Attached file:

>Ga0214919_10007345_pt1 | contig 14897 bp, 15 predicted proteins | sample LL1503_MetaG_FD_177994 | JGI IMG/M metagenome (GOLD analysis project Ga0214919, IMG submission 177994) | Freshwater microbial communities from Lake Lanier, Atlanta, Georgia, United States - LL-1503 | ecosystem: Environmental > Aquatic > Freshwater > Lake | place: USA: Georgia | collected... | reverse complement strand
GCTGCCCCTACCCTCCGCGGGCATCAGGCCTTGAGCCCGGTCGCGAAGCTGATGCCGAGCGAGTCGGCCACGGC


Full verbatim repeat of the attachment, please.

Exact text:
>Ga0214919_10007345_pt1 | contig 14897 bp, 15 predicted proteins | sample LL1503_MetaG_FD_177994 | JGI IMG/M metagenome (GOLD analysis project Ga0214919, IMG submission 177994) | Freshwater microbial communities from Lake Lanier, Atlanta, Georgia, United States - LL-1503 | ecosystem: Environmental > Aquatic > Freshwater > Lake | place: USA: Georgia | collected... | reverse complement strand
GCTGCCCCTACCCTCCGCGGGCATCAGGCCTTGAGCCCGGTCGCGAAGCTGATGCCGAGCGAGTCGGCCACGGC